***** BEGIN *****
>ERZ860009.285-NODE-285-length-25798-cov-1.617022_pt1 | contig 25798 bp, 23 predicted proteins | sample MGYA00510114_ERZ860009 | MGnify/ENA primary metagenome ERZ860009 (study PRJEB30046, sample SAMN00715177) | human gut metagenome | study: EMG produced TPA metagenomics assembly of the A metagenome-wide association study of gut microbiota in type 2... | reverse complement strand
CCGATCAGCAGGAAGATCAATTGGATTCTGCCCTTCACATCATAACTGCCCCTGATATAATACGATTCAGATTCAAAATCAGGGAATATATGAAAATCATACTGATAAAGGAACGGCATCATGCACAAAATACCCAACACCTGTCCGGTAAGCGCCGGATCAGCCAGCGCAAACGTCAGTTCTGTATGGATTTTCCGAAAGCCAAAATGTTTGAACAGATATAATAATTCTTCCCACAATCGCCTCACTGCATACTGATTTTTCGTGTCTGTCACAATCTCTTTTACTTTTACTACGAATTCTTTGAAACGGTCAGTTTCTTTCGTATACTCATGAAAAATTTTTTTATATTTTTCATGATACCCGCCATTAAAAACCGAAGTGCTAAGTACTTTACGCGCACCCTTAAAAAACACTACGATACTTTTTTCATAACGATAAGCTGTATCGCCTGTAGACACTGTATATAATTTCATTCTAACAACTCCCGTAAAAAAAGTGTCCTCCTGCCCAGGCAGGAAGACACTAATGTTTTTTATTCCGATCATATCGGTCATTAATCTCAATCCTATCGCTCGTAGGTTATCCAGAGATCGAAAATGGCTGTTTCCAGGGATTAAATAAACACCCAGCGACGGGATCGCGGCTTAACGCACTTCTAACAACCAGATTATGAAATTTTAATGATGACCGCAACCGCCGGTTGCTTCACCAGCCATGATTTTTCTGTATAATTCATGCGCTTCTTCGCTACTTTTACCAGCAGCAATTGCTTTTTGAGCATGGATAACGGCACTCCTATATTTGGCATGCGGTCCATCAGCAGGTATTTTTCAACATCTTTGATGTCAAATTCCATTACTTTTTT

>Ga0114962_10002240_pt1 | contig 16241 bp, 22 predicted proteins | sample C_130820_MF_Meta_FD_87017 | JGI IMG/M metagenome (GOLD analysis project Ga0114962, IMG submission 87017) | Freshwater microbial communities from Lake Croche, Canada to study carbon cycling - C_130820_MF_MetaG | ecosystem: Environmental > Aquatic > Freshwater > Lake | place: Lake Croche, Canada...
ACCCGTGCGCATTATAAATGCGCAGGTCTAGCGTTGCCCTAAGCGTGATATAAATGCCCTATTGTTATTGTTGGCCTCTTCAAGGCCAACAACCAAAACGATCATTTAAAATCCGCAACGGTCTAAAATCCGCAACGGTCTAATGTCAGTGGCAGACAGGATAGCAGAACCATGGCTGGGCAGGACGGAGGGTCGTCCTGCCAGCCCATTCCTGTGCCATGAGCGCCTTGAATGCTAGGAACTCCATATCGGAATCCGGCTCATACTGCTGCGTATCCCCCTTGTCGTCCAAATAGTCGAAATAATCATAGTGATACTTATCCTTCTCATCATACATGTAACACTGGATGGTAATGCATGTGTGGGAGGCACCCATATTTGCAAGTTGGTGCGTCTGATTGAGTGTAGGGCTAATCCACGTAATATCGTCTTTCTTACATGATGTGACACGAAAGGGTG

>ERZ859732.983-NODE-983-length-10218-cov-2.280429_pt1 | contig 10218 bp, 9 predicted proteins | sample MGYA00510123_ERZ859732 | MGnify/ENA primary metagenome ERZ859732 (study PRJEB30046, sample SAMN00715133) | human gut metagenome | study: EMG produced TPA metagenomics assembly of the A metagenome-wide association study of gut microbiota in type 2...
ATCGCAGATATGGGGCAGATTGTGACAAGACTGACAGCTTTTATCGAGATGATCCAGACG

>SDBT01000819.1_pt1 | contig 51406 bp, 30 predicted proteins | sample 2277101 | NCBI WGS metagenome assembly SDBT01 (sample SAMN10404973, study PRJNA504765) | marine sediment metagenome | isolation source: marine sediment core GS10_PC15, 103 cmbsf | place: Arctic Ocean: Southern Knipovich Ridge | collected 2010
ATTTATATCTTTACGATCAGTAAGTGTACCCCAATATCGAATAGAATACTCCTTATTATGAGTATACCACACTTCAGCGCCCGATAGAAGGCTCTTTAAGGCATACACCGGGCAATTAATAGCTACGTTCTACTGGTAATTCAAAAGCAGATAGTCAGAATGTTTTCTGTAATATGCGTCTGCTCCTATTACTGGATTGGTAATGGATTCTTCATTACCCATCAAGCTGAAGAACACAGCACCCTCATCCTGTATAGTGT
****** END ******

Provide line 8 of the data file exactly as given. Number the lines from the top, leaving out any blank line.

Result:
ATTTATATCTTTACGATCAGTAAGTGTACCCCAATATCGAATAGAATACTCCTTATTATGAGTATACCACACTTCAGCGCCCGATAGAAGGCTCTTTAAGGCATACACCGGGCAATTAATAGCTACGTTCTACTGGTAATTCAAAAGCAGATAGTCAGAATGTTTTCTGTAATATGCGTCTGCTCCTATTACTGGATTGGTAATGGATTCTTCATTACCCATCAAGCTGAAGAACACAGCACCCTCATCCTGTATAGTGT